National Oceanic and
Atmospheric Administration
United States Department of Commerce


FY 2012

The July 15, 2009 Fiordland, New Zealand tsunami: Real-time assessment

Uslu, B., W. Power, D. Greenslade, V. Titov, and M. Eble

Pure Appl. Geophys., 168(11), 1963–1972, doi: 10.1007/s00024-011-0281-7 (2011)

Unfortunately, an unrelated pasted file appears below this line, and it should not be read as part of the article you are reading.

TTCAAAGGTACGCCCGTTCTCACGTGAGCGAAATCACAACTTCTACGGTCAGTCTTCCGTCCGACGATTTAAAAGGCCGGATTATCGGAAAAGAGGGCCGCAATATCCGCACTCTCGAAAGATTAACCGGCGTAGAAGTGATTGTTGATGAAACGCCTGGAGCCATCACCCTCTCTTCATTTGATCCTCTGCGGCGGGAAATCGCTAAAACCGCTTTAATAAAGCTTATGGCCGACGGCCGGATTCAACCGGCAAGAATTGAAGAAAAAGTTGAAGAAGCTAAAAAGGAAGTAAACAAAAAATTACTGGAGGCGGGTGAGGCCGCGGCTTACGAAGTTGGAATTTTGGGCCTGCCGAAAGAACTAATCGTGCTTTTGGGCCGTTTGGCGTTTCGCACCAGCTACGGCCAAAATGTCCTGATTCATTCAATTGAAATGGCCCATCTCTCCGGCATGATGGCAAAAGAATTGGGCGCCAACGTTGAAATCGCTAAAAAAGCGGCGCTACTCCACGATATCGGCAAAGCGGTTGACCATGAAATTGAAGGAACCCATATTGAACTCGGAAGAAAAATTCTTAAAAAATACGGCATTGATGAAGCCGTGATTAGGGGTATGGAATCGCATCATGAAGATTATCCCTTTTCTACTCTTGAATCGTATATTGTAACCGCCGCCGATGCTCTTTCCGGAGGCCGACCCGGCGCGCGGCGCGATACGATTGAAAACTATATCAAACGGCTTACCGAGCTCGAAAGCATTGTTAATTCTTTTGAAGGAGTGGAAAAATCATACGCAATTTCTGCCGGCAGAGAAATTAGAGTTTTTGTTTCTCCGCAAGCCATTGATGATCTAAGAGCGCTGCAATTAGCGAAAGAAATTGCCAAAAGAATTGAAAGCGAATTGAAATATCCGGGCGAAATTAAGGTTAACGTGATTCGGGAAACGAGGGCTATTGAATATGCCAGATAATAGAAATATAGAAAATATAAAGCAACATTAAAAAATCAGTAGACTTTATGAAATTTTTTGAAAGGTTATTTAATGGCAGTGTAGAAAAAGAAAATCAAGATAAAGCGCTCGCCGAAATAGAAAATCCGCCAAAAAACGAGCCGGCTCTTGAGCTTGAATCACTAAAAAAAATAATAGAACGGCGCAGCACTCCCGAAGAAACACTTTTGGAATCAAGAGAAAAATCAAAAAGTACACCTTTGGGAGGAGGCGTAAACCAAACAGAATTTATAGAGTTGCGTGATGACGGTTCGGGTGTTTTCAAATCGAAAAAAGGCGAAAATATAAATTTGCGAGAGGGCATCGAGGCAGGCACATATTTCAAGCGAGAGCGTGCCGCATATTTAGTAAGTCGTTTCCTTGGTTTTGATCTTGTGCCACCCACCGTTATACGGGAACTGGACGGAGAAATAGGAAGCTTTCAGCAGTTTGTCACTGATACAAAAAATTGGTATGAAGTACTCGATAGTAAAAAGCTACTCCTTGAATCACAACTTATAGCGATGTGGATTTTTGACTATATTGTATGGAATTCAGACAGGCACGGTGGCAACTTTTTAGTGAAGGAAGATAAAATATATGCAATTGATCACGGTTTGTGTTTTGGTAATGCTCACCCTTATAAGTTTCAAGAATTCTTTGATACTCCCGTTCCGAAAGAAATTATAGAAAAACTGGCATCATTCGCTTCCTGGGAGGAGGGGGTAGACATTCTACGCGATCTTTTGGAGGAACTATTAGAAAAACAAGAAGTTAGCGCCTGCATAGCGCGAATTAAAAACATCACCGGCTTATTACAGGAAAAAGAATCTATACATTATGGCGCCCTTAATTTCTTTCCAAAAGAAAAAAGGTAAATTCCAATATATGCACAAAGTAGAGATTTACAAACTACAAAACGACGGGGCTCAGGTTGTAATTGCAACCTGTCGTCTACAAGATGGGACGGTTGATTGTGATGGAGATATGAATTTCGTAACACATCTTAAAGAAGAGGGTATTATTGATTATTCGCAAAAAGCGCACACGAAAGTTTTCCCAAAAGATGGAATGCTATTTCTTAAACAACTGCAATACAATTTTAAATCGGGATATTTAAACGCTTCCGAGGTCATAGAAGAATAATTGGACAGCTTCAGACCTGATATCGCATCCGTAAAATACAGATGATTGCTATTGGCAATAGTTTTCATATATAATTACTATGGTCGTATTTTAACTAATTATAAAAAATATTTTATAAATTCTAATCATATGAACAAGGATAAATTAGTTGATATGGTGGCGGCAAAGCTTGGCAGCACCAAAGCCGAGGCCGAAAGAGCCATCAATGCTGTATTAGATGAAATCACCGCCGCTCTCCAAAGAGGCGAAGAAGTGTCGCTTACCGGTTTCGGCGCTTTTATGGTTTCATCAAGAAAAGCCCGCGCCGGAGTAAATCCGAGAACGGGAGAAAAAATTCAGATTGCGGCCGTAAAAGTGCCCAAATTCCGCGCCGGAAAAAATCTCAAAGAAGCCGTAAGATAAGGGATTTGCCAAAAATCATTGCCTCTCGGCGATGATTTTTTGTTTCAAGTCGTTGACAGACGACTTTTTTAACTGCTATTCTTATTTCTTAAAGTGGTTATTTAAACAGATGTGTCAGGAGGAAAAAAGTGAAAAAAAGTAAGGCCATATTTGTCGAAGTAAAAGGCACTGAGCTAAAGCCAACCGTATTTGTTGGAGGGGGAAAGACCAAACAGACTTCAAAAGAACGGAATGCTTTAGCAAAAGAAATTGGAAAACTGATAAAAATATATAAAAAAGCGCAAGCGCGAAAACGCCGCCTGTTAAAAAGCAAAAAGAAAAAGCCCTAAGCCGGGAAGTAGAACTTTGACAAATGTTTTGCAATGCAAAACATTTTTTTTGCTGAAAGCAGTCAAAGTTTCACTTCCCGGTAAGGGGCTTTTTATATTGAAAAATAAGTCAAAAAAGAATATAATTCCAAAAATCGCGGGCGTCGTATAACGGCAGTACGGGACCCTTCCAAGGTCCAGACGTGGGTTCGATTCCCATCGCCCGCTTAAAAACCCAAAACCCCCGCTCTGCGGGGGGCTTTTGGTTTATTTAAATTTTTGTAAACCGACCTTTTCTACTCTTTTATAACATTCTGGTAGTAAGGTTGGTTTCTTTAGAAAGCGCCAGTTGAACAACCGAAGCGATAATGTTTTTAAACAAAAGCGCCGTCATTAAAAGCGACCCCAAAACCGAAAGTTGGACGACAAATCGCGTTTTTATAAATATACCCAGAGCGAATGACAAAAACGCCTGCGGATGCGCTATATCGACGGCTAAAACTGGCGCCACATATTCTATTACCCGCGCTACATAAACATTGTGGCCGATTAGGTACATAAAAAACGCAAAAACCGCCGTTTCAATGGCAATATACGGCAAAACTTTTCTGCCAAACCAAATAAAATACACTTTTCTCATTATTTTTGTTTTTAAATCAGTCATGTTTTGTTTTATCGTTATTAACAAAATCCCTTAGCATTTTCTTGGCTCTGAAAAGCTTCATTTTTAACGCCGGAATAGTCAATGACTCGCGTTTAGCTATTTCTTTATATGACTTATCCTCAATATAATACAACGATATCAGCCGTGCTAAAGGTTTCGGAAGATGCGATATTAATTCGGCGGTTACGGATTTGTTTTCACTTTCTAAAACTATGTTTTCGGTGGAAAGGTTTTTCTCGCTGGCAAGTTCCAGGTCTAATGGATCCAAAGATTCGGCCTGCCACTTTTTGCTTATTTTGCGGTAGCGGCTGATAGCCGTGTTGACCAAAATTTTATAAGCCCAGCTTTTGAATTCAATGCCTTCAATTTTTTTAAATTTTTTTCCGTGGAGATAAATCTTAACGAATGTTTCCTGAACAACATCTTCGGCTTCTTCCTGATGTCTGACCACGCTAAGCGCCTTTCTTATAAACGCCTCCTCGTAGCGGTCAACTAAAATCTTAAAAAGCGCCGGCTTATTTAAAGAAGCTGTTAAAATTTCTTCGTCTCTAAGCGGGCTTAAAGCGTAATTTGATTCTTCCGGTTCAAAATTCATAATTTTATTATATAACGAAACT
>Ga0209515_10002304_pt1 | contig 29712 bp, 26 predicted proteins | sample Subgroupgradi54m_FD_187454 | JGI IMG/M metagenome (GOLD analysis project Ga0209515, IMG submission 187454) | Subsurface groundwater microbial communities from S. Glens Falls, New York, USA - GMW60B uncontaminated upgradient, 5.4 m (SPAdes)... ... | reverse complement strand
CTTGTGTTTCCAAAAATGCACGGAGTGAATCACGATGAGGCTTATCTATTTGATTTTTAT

On 15 July 2009, a Mw 7.8 earthquake occurred off the New Zealand coast, which by serendipitous coincidence occurred while the International Tsunami Symposium was in session in Novosibirsk, Russia. The earthquake generated a tsunami that propagated across the Tasman Sea and was detected in New Zealand, Australia and as far away as the US West coast. Small boats close to the epicenter were placed in jeopardy, but no significant damage was observed despite a measured run-up height of 2.3 m in one of the Sounds in close proximity to the source (Wilson in GNS Science Report 46:62 2009). Peak-to-trough tsunami heights of 55 cm were measured at Southport, Tasmania and a height of 1 m was measured in Jackson Bay, New Zealand. The International Tsunami Symposium provided an ideal venue for illustration of the value of immediate real-time assessment and provided an opportunity to further validate the real time forecasting capabilities with the scientific community in attendance. A number of agencies with responsibility for tsunami forecast and/or warning, such as the NOAA Center for Tsunami Research, the Pacific Tsunami Warning Center, GNS Science in New Zealand, the Australian Bureau of Meteorology and the European Commission Joint Research Centre were all represented at the meeting and were able to demonstrate the use of state of the art numerical models to assess the tsunami potential and provide warning as appropriate.

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